What You Need to Know About Commercial Asbestos Removal

If you own or manage a commercial property that was built before December 2003 (when asbestos was banned completely), there’s a great chance that it has asbestos in it.

Asbestos is a naturally occurring mineral that was widely used for insulation and fireproofing. The problem is that it was later found that significant exposure to this material can cause severe lung complications and other diseases.

Therefore, as much as possible, asbestos removal is the next recommended step after the presence of ACMs is confirmed. In this piece, we’re going to explain the process in detail to help you weigh your options.

But before we delve into that, it’s important that you understand why asbestos removal, and why it should be done by a professional, is important in the first place.

Dangers of Asbestos Exposure

Asbestos is known for its great qualities such as strength, durability, and ability to resist heat, fire, and chemicals. But unfortunately, it’s a substance that has more downsides than upsides. Below are only some of the negative effects of asbestos.

Asbestos diseases

Asbestos is a known human carcinogen, meaning that it can cause cancer when inhaled or ingested. Significant exposure to asbestos fibres can lead to several serious health conditions, including:

  • Lung cancer
  • Mesothelioma – a rare form of cancer that affects the lining of the lungs or abdomen
  • Asbestosis – a chronic lung disease caused by the inhalation of asbestos fibres

Symptoms of these conditions may not appear for many years after exposure, which can make them difficult to diagnose.

Environmental impact

In addition to its potential health effects, asbestos can also be harmful to the environment.

When asbestos-containing materials are disturbed or damaged, the fibres can be released into the air and can be inhaled by people and animals. This can lead to the contamination of soil and water, which can in turn affect the health of people and wildlife.

These dangers of asbestos make it important to remove and properly dispose of asbestos-containing materials to protect both human and environmental health.

Aside from health reasons, commercial asbestos removal is also important from a legal standpoint.

Many countries and states have laws and regulations that require the removal of asbestos from commercial buildings. Failure to comply with these regulations can result in fines and other penalties. By removing asbestos, businesses like yours can ensure that they are following the law and avoid potential legal consequences.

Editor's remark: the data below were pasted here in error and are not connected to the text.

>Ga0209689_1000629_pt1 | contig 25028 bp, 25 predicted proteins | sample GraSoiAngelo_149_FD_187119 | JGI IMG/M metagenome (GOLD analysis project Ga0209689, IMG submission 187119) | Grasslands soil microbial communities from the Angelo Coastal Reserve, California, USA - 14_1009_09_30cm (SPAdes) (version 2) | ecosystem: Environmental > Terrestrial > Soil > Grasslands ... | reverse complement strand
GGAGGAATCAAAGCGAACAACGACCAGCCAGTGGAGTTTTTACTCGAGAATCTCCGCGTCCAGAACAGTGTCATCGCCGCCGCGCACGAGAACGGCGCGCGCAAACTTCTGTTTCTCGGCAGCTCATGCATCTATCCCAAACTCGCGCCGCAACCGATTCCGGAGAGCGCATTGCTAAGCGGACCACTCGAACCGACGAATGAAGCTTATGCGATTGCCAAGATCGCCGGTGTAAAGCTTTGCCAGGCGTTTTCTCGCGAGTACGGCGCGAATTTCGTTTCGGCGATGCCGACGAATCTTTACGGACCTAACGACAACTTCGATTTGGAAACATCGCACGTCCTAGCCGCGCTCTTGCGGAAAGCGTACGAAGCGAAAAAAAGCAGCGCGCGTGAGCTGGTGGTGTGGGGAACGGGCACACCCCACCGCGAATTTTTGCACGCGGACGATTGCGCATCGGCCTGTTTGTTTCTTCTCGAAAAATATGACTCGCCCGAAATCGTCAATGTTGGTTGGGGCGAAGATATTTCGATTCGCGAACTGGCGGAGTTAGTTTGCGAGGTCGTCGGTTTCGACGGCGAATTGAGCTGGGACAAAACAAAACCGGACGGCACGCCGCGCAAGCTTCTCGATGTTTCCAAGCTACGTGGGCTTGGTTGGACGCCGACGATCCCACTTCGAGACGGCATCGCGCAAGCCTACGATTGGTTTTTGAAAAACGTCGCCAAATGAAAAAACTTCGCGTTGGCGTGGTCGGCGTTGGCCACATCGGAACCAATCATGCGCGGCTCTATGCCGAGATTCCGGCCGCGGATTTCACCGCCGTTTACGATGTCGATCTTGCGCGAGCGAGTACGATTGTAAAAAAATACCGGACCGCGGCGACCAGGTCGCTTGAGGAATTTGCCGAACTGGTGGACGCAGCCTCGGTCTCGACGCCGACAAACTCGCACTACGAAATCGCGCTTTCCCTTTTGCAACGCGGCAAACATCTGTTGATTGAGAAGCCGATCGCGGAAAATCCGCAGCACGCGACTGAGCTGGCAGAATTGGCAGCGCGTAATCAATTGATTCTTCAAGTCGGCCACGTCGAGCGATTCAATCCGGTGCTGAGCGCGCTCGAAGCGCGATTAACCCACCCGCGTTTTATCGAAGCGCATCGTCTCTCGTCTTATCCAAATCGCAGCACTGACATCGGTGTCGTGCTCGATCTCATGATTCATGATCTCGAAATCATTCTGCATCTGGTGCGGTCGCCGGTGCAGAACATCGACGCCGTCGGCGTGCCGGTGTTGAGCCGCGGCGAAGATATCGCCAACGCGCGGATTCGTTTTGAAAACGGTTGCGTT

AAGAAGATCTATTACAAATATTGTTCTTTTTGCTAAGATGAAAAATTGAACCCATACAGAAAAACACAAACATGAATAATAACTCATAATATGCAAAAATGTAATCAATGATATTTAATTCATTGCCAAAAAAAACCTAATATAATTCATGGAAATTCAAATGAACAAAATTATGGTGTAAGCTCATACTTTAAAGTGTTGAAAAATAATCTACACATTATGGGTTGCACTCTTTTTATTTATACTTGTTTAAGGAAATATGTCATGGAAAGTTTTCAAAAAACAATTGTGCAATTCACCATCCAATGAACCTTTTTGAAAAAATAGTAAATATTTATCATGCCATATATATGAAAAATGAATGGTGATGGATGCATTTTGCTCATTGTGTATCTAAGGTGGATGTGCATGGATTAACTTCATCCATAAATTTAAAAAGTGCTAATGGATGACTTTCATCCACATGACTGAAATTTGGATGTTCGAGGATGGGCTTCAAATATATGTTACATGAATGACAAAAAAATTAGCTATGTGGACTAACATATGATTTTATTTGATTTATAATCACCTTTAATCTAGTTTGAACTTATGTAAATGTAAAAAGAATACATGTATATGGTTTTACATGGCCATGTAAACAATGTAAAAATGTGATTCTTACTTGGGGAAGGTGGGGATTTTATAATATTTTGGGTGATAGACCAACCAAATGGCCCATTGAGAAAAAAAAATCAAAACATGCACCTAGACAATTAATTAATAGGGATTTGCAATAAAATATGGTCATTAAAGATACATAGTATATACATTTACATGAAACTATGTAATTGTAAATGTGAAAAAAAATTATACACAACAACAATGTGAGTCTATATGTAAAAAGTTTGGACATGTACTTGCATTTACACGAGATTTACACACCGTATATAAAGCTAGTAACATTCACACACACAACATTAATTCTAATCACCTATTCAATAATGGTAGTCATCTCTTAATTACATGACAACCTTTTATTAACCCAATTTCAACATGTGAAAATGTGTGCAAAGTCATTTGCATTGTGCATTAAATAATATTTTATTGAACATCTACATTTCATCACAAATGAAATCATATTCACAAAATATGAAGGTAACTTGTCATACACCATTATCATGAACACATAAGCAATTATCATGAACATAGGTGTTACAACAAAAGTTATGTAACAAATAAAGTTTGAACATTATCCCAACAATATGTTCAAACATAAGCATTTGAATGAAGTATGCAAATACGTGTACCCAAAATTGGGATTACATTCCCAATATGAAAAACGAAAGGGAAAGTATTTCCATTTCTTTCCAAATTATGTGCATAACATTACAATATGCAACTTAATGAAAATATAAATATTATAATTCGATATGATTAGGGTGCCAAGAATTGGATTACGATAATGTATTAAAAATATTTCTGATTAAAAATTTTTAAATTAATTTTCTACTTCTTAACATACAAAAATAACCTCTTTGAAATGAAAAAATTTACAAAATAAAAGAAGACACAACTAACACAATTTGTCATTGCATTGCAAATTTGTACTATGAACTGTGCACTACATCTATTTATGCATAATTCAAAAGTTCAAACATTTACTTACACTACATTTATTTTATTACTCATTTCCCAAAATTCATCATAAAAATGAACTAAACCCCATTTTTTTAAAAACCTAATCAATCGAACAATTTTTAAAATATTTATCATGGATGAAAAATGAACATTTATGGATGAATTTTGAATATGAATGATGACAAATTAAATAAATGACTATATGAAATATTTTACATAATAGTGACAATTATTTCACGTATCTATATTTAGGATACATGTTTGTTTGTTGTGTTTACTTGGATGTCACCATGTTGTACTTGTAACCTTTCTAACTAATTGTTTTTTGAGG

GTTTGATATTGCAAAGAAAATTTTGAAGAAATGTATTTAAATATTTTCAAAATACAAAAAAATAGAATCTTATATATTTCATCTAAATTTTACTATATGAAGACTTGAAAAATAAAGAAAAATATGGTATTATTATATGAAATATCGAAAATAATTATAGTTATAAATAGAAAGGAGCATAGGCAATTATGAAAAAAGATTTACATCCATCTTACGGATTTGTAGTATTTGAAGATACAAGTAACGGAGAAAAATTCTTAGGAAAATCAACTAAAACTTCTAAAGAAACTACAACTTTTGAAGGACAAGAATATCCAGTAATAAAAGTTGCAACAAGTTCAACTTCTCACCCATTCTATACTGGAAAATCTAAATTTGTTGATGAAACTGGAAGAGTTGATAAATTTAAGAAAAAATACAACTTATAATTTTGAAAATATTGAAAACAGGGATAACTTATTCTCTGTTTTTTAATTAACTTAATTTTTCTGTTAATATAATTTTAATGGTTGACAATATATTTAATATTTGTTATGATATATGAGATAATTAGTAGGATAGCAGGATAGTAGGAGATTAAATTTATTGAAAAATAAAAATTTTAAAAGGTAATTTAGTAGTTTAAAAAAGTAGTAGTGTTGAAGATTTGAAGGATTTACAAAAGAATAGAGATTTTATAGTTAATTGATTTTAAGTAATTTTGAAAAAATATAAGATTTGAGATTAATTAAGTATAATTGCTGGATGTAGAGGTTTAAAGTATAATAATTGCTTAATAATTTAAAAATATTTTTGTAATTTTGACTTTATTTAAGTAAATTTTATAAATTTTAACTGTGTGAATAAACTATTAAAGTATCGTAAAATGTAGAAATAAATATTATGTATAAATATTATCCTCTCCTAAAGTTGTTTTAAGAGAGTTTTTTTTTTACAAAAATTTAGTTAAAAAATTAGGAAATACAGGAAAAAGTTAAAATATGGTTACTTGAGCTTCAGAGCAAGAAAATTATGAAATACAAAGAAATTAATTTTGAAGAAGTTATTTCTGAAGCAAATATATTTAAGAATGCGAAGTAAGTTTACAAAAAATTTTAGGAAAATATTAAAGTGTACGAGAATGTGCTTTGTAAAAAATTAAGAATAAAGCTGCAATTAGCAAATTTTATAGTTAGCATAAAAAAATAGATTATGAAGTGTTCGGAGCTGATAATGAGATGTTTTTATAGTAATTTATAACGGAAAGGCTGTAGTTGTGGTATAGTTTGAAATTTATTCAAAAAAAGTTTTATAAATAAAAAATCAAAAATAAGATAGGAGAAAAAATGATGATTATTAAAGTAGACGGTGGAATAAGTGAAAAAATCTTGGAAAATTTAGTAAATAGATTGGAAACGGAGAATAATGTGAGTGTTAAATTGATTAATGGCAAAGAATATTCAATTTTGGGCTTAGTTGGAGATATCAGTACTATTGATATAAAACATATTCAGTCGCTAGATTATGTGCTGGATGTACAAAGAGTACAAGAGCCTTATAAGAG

There are also compliance rules around how asbestos can be removed, with a license being required to remove some types of asbestos – like friable asbestos, as well as restrictions on the amount of asbestos that can be removed by an unlicensed person. By risking it and doing it yourself, you risk not only harming your health and the health of other people in the vicinity but also risk copping large fines.  

Asbestos Removal Process

Here’s how the commercial asbestos removal process normally plays out:

1. Conducting an inspection to determine the location, type, and condition of the asbestos-containing materials (ACMs) that need to be removed

2. Developing a removal plan that outlines the steps to be taken to safely remove the ACMs, including any precautions that need to be taken to protect workers and the surrounding environment

3. Notifying the appropriate authorities, such as the local health department, about the planned asbestos removal

4. Setting up containment barriers to prevent the spread of asbestos fibres during the removal process

5. Removing the ACMs using specialized equipment, such as wetting agents and high-efficiency particulate air (HEPA) vacuums, to minimize the release of asbestos fibres. More on these later.

6. Disposing of the ACMs in approved disposal facilities

7. Cleaning the site to ensure that all asbestos fibres have been properly removed and disposed of

8. Conducting a final inspection to confirm that the removal was completed successfully and that the area is safe for reoccupation.

Asbestos Removal Methods

There are several different methods of commercial asbestos removal, and the most appropriate method will depend on several factors:

  • type and condition of the asbestos-containing material
  • the location of the material
  • the size of the removal project

Below are some of the common methods that are used during commercial asbestos removal.

Wet removal

Wet removal is a method of removing asbestos that involves using water to keep the asbestos fibres from becoming airborne. This is done by spraying the asbestos with water or a water-based solution before and during the removal process.